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Planning your financial future on your own is scary enough, but planning it with a partner can be doubly as scary. In fact, thanks to a recent survey, we discovered that a staggering 36% of couples never review where they bank together, while 18% of couples admit to having separate bank accounts and not paying their expenses jointly.

So what's the deal? Are more and more people getting turned off at the thought of supporting their partner through financial troubles? Perhaps there's no longer an obligation for the highest earner to contribute more? Whatever the deal is, we're determined to get things back on track.

If you're in a loving, committed relationship, combining two incomes can be a really savvy move – whether you're saving for a holiday or simply wish to put a small amount aside for the future.

Join it up

Not only does having a joint bank account signify a big stride forward in any relationship, it also makes it much easier to pay for things like food shops and bills, saving you the hassle of sending money back and forth on a weekly basis.

Having a joint account also makes budgeting much easier as you both know exactly how much you've got to last you until the end of the week or month. It'll also save you having an awkward conversation when one of you can't afford to do something, as the joint account will often step-up and cover the both of you regardless.

Just remember, the majority of bank accounts can be viewed online these days, meaning every little spend will be there for both of you to see. With this in mind, it's really important to set up a joint account with someone you can trust – if things start getting out of hand, you can always cancel the account (and even the relationship!) if needs be.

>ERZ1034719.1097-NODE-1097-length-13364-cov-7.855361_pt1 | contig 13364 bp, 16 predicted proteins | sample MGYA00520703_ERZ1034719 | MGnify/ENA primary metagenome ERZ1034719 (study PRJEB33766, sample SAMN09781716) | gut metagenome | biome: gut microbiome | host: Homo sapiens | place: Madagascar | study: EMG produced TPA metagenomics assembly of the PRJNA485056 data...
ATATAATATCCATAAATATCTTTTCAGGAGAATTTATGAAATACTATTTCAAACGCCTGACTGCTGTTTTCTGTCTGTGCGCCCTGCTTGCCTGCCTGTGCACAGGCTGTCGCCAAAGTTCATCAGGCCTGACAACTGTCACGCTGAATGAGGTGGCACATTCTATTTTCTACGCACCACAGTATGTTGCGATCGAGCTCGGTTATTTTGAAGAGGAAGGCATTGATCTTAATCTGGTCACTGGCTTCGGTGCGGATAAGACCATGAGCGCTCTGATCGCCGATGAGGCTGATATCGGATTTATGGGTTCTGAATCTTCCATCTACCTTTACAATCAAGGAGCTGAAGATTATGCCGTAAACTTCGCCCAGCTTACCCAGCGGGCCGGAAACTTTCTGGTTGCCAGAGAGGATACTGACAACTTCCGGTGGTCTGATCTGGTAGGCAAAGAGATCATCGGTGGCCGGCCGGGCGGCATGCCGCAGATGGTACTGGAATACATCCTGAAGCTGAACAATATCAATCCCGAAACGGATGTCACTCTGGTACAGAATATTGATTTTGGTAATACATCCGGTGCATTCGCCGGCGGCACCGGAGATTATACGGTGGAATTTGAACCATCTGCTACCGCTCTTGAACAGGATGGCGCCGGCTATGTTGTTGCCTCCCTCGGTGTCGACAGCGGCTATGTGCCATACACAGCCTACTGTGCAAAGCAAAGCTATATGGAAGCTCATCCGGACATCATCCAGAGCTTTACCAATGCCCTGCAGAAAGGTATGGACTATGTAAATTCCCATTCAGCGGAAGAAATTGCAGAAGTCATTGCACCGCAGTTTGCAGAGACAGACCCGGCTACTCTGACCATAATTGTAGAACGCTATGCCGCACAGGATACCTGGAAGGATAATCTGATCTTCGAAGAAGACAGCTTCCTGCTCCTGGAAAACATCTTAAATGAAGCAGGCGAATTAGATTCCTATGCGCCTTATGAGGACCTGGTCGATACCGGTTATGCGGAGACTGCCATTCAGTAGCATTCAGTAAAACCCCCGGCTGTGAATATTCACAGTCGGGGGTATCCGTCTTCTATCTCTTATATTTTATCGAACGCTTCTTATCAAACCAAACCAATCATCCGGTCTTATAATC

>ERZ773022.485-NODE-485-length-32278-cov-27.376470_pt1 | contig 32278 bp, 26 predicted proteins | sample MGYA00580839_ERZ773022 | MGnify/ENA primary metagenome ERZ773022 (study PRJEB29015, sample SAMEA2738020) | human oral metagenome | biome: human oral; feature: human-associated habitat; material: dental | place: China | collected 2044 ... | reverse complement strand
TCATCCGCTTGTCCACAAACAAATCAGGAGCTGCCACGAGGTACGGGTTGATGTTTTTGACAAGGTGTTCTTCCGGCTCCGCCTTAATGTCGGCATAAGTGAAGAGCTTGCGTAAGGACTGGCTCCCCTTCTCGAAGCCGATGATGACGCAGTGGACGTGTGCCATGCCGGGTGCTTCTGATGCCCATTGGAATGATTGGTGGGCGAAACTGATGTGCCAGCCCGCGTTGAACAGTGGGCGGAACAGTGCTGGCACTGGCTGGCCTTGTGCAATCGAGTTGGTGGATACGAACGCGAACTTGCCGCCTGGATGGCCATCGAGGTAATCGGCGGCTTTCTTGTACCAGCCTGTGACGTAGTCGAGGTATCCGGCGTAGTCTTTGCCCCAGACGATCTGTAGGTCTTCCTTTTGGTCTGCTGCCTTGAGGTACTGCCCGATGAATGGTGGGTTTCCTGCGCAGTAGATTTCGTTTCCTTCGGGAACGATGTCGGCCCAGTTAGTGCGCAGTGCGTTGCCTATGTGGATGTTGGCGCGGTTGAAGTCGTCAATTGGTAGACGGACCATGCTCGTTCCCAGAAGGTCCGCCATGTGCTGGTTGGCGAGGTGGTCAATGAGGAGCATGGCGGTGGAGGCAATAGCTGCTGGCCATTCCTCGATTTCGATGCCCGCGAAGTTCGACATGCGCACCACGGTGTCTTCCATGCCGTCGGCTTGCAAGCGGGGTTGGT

Awkward conversations

Hiding behind a book or cowering in front of your mobile won't do you much good when it comes to discussing financial matters with your partner. In fact, sometimes the only way to avoid disaster striking is to stare your monetary situation dead in the face.

Setting up a joint account is one thing, but what's the point in putting your incomes together if neither of you are keeping an eye on what's going in and what's going out?

To avoid this happening, set aside one day per month to go over your finances. Nine times out of ten, you'll find you're doing OK, but it's well worth doing anyway just to avoid the falling out that comes with one shaky statement.

Treat yourself

So you've set up a joint account, you've spoken openly about your finances and you've planned for your future – now it's time to reward yourselves.

Providing that both of you are on-track financially, if you've ended up with a small amount of disposable income at the end of the month, using your joint account to take one another out for a romantic meal, a cinema trip or even a weekend break someplace special makes all those frank and honest conversations worthwhile.

In fact, if you've got more money than you budgeted for, it just goes to show how working together can dramatically improve not just your finances, but your quality of life as a whole!